In Malulani [11/16/16], the taxpayer was a corporation whose primary operations consisted of leasing commercial property in various states. It filed consolidated returns with a wholly owned subsidiary corporation (sub). It also owned nearly 70% of a second corporation (C2) which also held real estate property throughout the country. On January 10, 2007, the sub through an intermediary sold one of its real estate properties to a third party resulting in a realized gain of $1.89 million. It desired to defer the gain under the deferred like-kind exchange provisions. In order for the sale to qualify for like-kind exchange treatment, the sub had to identify replacement property by February 24, 2007. Between October 31, 2006, the date the buyer expressed an interest in purchasing the relinquished property, and February 23, 2007, brokers presented the sub with numerous properties owned by unrelated parties as potential replacement properties, and the sub attempted to negotiate the purchase of an office building and an apartment building for that purpose. However, the purchase did not materialize and one day before the deadline, the sub identified three properties owned by C2. On July 3, 2007, barely within the 180-day replacement requirement, the sub purchased replacement property from C2. Although C2's realized gain was $3.13 million, it had sufficient net operating losses (NOLs) to offset the gain, resulting in no regular tax liability and an alternative minimum tax of $44,774. The taxpayer filed a consolidated tax return with its sub and pursuant to Section 1031 deferred the $1.89 million gain from the sale of the sub property.
The IRS denied like-kind exchange treatment on the basis of Section 1031(f). Section 1031(f)(1) generally provides that the like-kind exchange provisions will not apply if a taxpayer and a related person exchange like-kind property and within two years either one disposes of the property received in the exchange. This provision was enacted primarily to prevent the potential abuse where related parties engage in like-kind exchanges of high basis property for low basis property in anticipation of the sale of the low basis property in order to reduce or avoid the recognition of gain on the subsequent sale.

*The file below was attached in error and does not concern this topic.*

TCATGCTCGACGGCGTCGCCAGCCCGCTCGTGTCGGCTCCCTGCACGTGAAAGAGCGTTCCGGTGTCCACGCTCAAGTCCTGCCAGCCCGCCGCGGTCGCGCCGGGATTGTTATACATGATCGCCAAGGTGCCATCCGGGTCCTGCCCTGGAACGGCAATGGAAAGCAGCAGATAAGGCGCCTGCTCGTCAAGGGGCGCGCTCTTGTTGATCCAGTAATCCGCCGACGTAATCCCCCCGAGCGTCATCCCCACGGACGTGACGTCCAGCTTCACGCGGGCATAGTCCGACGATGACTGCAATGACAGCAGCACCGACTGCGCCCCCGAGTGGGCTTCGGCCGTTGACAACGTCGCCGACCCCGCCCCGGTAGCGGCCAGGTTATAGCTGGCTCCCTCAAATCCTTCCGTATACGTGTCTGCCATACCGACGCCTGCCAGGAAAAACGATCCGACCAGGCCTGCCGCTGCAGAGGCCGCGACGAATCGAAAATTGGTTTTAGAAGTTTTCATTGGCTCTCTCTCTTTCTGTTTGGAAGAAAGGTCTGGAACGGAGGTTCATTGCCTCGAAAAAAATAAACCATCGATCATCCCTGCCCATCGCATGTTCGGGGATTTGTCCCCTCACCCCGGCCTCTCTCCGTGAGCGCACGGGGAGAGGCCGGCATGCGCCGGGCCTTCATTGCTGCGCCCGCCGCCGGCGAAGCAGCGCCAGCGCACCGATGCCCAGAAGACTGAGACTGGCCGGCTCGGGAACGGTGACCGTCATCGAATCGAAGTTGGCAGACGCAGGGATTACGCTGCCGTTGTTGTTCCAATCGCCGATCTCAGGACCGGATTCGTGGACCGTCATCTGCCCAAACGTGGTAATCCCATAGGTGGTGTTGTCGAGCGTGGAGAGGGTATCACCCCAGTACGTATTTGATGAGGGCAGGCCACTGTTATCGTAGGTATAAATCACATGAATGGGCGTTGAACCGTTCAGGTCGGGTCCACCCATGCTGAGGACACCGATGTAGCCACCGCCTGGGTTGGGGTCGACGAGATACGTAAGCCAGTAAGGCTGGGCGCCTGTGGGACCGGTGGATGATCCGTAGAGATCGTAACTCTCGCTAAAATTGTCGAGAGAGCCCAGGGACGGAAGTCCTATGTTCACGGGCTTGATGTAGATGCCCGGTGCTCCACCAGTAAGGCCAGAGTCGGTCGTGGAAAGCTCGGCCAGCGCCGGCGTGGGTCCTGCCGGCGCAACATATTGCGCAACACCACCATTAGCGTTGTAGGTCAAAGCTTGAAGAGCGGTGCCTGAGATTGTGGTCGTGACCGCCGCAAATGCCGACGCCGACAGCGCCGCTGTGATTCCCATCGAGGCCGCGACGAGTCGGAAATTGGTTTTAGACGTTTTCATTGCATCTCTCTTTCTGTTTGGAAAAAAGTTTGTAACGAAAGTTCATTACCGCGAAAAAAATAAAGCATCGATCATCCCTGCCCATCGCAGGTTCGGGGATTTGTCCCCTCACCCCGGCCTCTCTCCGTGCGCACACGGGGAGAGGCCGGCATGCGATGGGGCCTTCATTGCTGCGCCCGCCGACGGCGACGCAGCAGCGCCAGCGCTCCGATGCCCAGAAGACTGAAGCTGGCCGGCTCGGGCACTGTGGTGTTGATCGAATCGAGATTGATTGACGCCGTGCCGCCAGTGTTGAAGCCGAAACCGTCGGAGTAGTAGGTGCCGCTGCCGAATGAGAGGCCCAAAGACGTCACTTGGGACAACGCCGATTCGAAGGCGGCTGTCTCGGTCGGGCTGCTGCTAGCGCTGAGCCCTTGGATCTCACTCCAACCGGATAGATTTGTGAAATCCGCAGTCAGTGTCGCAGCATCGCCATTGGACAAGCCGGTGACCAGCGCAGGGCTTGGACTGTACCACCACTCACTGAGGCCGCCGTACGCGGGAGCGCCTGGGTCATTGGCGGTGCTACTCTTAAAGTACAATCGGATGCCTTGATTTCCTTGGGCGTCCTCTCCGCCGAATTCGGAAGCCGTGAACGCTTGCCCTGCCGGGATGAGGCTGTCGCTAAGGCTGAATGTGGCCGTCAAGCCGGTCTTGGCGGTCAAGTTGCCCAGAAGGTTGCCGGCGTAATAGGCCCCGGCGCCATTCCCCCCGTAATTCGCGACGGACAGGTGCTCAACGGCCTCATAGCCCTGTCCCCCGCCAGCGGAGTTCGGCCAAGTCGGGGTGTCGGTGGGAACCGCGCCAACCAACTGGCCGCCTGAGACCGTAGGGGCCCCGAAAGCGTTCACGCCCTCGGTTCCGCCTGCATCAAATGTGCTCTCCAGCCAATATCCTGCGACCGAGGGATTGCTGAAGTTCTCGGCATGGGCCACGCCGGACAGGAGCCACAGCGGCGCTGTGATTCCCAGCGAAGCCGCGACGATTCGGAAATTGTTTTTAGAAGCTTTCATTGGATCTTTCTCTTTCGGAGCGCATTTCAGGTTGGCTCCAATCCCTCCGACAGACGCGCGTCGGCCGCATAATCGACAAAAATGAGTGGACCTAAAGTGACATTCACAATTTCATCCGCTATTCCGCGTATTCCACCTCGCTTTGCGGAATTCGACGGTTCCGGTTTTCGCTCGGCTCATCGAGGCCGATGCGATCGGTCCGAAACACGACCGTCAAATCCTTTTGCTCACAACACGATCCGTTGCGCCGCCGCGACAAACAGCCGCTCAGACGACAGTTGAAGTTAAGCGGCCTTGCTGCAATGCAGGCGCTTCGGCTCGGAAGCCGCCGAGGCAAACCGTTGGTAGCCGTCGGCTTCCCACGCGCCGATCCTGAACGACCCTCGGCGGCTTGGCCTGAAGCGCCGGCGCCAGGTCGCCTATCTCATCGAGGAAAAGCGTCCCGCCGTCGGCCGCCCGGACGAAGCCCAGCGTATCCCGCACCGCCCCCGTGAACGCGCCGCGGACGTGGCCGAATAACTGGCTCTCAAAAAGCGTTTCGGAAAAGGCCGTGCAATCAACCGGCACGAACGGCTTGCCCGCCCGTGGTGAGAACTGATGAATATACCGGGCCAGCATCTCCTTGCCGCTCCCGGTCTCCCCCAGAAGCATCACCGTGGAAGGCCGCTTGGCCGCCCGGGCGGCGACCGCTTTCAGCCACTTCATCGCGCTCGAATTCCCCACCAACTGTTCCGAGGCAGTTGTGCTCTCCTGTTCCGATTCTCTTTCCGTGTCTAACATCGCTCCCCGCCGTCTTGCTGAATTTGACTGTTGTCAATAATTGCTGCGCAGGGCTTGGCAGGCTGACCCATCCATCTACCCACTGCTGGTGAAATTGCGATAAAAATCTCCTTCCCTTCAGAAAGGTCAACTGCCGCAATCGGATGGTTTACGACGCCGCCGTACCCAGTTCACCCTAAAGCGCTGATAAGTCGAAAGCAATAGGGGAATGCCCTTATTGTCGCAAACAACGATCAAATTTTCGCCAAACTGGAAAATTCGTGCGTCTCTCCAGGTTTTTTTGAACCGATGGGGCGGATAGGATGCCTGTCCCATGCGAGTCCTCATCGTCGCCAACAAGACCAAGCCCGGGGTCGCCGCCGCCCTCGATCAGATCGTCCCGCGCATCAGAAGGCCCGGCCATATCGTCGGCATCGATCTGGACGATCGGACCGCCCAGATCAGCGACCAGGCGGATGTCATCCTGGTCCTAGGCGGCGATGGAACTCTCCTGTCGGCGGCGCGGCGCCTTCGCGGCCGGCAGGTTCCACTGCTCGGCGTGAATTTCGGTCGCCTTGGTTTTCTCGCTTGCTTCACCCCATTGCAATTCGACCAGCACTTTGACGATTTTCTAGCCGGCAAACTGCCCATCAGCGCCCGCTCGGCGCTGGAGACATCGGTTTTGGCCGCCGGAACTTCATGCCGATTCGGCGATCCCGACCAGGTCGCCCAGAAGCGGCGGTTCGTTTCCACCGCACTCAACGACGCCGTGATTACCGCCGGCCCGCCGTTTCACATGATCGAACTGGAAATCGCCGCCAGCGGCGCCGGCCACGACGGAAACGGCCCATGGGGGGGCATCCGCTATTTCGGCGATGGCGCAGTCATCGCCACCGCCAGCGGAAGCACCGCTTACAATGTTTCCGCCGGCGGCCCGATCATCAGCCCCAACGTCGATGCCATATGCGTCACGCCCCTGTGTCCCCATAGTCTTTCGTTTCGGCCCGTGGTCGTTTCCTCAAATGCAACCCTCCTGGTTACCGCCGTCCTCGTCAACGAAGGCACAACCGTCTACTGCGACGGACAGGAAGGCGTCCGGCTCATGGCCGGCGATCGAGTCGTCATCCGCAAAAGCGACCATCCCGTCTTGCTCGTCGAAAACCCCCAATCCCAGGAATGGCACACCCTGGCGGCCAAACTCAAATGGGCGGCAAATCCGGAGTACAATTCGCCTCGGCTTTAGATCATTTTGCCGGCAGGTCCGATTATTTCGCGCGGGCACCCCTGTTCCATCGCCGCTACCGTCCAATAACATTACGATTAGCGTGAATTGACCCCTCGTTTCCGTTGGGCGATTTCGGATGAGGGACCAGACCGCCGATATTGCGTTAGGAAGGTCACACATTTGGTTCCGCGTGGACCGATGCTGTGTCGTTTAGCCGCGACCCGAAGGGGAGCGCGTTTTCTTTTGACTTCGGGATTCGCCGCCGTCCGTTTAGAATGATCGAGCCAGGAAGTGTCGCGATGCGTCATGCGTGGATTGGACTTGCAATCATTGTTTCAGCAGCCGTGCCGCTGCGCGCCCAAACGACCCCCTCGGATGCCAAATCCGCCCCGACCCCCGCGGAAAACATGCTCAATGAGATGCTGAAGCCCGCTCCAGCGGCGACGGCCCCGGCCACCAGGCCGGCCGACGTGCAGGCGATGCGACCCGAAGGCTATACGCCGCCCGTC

In the current case, Section 1031(f)(1) is not applicable because it does not involve direct exchanges between two related parties. That is, only one of the property transactions in this case involved related parties (the sale of the property from C2 to the sub). However, Section 1031(f)(4) provides that like-kind exchange treatment will not apply to any related party exchange which is part of a transaction or series of transactions "structured to avoid the purposes of" Section 1031(f). Because C2 paid little tax on the transaction and the sub deferred a sizable gain from the exchange, the IRS argued that they structured the exchanges for tax avoidance purposes. The taxpayer countered that Section 1031(f)(2) provides that any disposition of the relinquished or replacement property within two years of the exchange is disregarded if the taxpayer establishes that neither the exchange nor disposition had as one of its principal purposes the avoidance of tax. It argued that it had no preconceived plan to conduct an exchange with C2 and it diligently sought a replacement property held by an unrelated party and only turned to the property held by C2 when the deadline to complete a deferred exchange was imminent. The Tax Court did not buy the taxpayer’s arguments. It noted that C2 essentially cashed out its investment virtually tax-free while significant tax savings resulted from the sub’s acquisition of the replacement property from C2. The Tax Court concluded that the taxpayer failed to demonstrate that the avoidance of tax was not one of the principal purposes of the exchange with C2. Consequently, it ruled that Section 1031 did not apply. Note: We believe the decision was harsh for several reasons. First, the transactions were not consistent with the so-called abuses that Congress was concerned with – the stepping up of basis of appreciated property using the like-kind exchange rules and then selling it a short time later. Second, C2's realized gain of $3.13 million from the sale of its property to the sub was offset by large NOLs unrelated to any tax benefits derived from Section 1031. Third, the very purpose of Section 1031 is tax avoidance. So it is nearly impossible in this case to satisfy Section 1031(f)(2) – that the like-kind exchange did not have as one of its purposes the avoidance of tax. Click Here for a copy of the complete Tax Court decision.